Winning Abstracts from the 2008 Medical Student Abstract Competition: Hemodynamic Differences in the Infra-renal Aorta in Mice and Men: Implications for the Localization of Abdominal Aortic Aneurysms.
Author: Smbat Amirbekian, Emory University School of Medicine
In humans, abdominal aortic aneurysms (AAA) develop inferior to the renal arteries. The aorta superior to the renal artery is remarkably spared. Conversely, mouse models exhibit AAA formation exclusively in the supra-renal aorta. Oscillatory wall shear stress (WSS) has been shown be important in the localization of atherosclerosis and AAA pathogenesis. Humans have a triphasic flow pattern in the infra-renal aorta that results in oscillatory WSS. The purpose of the current work was to investigate the hemodynamic environment of the supra& infra-renal abdominal aorta of normal mice using in-vivo MRI. We hypothesized that there is no reversal of blood flow in the infra-renal aorta of mice due to the lack of AAA formation in this segment.
In-vivo imaging was performed using a 4.7 Tesla Varian INOVA MRI. ECG-gating was used to acquire ten frames over the cardiac cycle. Using a phase contrast magnetic resonance imaging (PCMR) sequence, we obtained cine images, which allow measurement of both blood flow velocity and assessment of aortic wall motion. Ten images per cardiac cycle were obtained in a plane perpendicular to the aorta at the supra-renal and infra renal levels of 18 normal C57BL/6J mice. Flow vs. time curves were created at both locations.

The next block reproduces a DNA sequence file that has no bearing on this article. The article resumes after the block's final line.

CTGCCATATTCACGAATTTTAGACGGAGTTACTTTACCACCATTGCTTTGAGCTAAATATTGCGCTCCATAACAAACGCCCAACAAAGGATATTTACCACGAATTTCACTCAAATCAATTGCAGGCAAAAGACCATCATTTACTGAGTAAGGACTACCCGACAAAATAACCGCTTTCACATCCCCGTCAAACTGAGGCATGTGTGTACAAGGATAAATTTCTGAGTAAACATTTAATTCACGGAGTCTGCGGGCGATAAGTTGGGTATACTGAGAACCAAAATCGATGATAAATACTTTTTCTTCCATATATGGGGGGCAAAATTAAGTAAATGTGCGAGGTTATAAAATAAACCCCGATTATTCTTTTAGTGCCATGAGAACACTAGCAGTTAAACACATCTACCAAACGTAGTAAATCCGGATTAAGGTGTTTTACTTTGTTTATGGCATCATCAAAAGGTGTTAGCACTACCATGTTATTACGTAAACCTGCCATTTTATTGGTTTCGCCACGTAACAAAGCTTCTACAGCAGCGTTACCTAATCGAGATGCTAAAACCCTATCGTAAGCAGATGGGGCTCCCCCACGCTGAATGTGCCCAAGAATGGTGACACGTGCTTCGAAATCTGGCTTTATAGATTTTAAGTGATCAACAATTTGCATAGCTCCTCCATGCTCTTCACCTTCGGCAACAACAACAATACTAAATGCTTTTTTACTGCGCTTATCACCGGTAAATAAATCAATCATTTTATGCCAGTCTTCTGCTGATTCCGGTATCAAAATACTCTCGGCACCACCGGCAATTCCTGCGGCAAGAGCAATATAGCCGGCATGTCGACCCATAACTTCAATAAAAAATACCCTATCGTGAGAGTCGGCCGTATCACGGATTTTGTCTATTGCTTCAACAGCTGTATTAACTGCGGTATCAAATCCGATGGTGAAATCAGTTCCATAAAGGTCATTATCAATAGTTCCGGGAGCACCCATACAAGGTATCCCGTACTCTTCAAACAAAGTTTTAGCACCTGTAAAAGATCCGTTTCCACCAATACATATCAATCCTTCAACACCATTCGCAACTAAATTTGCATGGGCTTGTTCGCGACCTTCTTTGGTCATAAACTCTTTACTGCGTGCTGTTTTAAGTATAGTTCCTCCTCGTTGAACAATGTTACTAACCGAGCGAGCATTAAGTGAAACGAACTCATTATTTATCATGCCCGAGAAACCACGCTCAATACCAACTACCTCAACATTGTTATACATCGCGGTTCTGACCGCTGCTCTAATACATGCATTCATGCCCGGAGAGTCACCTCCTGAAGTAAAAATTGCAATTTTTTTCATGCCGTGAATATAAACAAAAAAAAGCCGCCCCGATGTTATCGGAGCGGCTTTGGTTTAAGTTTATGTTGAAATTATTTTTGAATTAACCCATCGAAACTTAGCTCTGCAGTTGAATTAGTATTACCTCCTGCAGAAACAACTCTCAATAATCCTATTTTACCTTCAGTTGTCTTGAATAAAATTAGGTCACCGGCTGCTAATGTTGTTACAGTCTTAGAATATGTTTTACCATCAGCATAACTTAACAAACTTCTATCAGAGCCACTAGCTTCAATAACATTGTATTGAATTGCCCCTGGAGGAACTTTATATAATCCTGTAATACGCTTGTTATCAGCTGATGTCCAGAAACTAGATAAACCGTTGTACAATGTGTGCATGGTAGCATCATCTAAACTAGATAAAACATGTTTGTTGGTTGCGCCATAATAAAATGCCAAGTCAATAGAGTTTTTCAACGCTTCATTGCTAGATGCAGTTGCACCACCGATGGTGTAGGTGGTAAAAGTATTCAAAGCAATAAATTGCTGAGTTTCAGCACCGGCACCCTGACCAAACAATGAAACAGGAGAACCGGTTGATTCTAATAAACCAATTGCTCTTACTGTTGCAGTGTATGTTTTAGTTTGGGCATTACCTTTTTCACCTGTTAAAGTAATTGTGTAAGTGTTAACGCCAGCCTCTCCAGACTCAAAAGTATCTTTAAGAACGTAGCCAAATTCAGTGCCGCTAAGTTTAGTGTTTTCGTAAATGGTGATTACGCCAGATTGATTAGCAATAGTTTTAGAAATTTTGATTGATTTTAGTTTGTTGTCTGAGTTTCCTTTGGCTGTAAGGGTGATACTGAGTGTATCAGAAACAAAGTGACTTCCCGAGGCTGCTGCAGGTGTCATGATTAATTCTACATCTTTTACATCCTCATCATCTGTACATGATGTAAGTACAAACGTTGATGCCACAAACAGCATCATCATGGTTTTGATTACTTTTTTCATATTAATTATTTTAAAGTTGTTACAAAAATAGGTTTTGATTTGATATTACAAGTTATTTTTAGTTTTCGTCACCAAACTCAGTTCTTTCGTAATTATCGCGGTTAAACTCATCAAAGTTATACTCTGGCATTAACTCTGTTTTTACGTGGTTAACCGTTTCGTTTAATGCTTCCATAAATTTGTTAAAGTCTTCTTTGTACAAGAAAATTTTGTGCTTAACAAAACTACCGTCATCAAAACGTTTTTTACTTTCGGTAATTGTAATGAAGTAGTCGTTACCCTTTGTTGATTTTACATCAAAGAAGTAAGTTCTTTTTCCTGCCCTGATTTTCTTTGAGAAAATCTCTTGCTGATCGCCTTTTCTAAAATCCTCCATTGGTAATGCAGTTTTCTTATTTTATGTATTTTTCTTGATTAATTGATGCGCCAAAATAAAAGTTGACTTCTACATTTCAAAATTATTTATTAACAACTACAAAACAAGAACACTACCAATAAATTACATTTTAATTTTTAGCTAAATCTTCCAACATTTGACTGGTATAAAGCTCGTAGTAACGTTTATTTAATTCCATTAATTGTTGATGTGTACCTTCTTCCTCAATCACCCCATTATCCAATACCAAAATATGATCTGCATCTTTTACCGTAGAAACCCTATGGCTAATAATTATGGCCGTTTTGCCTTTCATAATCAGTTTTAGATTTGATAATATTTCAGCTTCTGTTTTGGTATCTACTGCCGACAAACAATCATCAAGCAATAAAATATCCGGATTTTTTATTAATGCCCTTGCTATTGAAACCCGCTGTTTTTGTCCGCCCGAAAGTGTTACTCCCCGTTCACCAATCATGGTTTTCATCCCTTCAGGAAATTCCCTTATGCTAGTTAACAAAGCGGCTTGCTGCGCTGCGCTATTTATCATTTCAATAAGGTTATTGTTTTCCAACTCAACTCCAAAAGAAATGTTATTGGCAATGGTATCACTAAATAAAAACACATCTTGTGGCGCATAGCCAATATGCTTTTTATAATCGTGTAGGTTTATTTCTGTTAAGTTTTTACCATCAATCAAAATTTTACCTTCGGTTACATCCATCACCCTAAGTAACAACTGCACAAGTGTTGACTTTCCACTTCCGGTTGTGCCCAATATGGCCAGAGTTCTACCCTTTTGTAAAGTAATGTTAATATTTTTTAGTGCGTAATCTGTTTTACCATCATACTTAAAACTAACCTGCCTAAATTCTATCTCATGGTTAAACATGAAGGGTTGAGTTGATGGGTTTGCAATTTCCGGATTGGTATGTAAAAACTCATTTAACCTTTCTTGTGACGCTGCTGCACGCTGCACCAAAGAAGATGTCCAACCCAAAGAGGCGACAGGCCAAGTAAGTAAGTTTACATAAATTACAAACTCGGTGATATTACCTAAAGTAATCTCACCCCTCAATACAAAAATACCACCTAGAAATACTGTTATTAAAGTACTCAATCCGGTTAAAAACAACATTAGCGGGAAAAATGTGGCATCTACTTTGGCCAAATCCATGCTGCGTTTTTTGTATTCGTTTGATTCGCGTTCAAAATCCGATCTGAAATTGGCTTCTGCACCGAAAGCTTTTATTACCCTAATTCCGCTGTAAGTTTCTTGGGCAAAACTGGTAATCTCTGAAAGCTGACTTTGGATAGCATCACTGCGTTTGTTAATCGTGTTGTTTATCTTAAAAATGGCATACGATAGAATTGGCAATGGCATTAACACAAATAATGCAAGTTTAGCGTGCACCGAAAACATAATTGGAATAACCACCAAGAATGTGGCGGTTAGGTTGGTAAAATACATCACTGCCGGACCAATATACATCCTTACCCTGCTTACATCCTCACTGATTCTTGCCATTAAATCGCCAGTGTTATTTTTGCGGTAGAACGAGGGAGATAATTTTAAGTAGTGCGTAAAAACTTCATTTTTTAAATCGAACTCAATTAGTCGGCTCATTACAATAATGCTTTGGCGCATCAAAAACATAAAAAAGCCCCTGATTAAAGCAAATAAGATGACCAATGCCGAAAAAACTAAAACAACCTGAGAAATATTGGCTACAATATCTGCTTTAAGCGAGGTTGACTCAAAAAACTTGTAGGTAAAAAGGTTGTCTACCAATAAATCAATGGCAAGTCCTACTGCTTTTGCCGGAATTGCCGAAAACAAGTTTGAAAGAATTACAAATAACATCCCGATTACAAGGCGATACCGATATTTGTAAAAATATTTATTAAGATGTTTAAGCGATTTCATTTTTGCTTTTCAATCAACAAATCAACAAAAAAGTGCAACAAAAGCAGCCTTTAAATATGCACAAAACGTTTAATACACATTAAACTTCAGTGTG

Supra-renal and infra-renal velocity measurements were successfully obtained in 18 of 20 mice. Time averaged infra-renal blood flow was 7.4±4.4ml/min. Through the entire cardiac cycle, flow was in the forward direction and there was no evidence of flow reversal at any time point. This difference in flow pattern between mice and humans may suggest differences in renal vasculature resistance and/or lower limb vessel capacitance. Supra-renal flow in mice, measured similarly as described above was 15.2±7.9ml/min and no reversal of flow was detected.
The absence of blood flow reversal in the mouse infra-renal aorta is a major difference in flow patterns between humans and mice. This difference in hemodynamic patterns between these two species may have important consequences for the etiology of AAA development. Performing similar hemodynamic studies in mouse AAA models may elucidate the effects of flow reversal on AAA formation. In conclusion, the mouse has become a commonly studied animal model for many cardiovascular diseases such as atherosclerosis and aneurysm development. However, there are differences that exist between many of these human diseases and their murine counterparts. Investigating these differences is a crucial part of determining the initiating factors in the pathogenesis of these diseases.
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